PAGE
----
Speak Up for Your Grandkids!

When grandparents see things they know are wrong, they can't hold their tongues

By Adair Lara

Should grandparents be seen and not heard? Lord knows, we get in trouble every time we open our mouths. You thought a hormone-crazed teenage daughter was touchy? Try a nervous new mother trying to prove she knows what she's doing, to whom the mildest remark ("Do you have another baby blanket?") comes across as the harshest criticism ("Why don't you just lay the baby down on a snowbank, since you don't care if she freezes to death?").

So I said nothing when my daughter Morgan e-mailed me a picture of her six-year-old, Ryan, on the girl's first day of first grade, wearing a sort of ... surprising outfit. Naturally, a granny doesn't want to follow the family around every day, wringing her hands and pointing out that this or that grandchild is flushed, sweaty, too short, too tall, breathing too noisily, or seems not to have brushed her hair for a week.

When You Know Something's Wrong

But there are times when we should speak up, aren't there? When we're worried about something and can't keep quiet? Yes, there are.

Case in point: Years ago, my sister Robin's three-year-old daughter, Katie, was walking around a family backyard barbecue in just a pair of shorts. My mother kept staring at Katie and remarking, "There's something wrong with that child's chest." That's the kind of grandmother-remark everybody tends to ignore, but my mother kept saying it. Finally, Robin took Katie to the doctor, maybe just to shut my mother up. A month later, Katie underwent an operation to repair a heart defect.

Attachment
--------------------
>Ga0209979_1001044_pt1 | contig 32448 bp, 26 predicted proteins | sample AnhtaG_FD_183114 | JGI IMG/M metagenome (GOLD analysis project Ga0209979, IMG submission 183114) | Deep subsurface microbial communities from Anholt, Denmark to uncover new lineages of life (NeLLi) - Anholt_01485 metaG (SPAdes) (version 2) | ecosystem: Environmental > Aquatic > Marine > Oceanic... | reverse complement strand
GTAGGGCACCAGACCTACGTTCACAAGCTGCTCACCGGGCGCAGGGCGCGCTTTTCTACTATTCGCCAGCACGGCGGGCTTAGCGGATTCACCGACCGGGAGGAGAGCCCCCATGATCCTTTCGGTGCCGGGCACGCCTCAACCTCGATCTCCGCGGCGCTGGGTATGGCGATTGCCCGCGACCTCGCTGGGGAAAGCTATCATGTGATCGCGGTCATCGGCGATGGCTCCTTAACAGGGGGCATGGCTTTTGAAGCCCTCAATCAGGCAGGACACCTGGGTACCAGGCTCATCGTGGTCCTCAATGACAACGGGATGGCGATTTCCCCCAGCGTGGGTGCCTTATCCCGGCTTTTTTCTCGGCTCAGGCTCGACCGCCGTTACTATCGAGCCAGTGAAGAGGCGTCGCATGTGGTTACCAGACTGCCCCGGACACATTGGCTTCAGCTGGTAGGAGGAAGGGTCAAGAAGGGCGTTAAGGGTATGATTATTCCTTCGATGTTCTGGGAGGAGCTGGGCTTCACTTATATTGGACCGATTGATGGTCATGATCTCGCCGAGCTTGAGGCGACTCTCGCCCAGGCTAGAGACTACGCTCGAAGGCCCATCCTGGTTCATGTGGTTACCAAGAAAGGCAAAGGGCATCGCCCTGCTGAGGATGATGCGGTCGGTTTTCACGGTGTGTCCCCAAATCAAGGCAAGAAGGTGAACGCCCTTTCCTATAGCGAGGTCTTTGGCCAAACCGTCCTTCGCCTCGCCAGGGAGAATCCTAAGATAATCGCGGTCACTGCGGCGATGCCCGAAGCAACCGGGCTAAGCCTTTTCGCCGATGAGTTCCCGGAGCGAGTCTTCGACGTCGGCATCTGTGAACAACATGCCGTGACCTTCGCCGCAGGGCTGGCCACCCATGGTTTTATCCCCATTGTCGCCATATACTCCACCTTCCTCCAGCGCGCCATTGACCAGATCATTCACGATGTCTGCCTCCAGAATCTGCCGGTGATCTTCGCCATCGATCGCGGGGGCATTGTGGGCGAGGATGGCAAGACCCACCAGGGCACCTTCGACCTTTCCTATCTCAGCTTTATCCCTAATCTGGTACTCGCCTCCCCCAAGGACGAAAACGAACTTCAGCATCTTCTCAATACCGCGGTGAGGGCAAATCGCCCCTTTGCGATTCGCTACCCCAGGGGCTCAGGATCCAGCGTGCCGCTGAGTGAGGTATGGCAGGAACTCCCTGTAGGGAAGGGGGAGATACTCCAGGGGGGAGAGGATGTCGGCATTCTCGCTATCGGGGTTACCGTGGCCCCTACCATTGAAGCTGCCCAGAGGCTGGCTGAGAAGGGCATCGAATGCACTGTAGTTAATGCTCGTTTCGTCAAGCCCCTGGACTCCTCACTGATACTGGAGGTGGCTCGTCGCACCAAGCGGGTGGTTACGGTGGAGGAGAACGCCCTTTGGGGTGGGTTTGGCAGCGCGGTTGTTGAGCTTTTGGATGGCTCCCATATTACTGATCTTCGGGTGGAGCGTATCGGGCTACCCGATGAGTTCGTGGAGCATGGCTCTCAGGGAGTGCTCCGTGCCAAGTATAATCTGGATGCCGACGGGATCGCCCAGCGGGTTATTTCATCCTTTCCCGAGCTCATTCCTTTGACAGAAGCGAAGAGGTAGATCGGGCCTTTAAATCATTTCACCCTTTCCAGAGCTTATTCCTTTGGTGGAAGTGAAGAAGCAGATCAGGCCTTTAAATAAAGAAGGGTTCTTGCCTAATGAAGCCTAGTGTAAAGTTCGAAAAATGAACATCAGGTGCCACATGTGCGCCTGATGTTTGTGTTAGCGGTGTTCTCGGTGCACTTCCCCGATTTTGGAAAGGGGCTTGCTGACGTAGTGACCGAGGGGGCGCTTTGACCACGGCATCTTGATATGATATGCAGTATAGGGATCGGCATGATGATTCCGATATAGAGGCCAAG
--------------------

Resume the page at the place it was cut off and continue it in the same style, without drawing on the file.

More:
I was talking to my friend Marie about this recently. She told me that her mother was the one who noticed that Marie's younger daughter, Julia, seemed to be having an awful lot of stomach aches — an observation that led to Julia being treated for celiac disease, a severe intestinal problem. That same alert grandmother once noticed that another grandchild's cheeks were flushed and wondered if it might be appendicitis. It was. "Grandmothers seem to observe more closely," Marie said after relating these stories.

How to Broach the Subject

We do observe closely, but when is it safe for us to share our observations? This question has been on my mind since last year, when I began worrying that Ryan had a reading problem. After lots of drilling in preschool and in kindergarten, she still could recognize only a few words, though she pretended to read stories she'd memorized. I got on the Web to do some research and then, feeling like an alarmist and a buttinsky, I dared to send Ryan's parents (my daughter and my ex-son-in-law) an e-mail with these signposts:

1. Fail to recognize and write letters, write his or her name or use invented spelling for words?
2. Have trouble breaking spoken words into syllables, such as cowboy into cow and boy?, etc.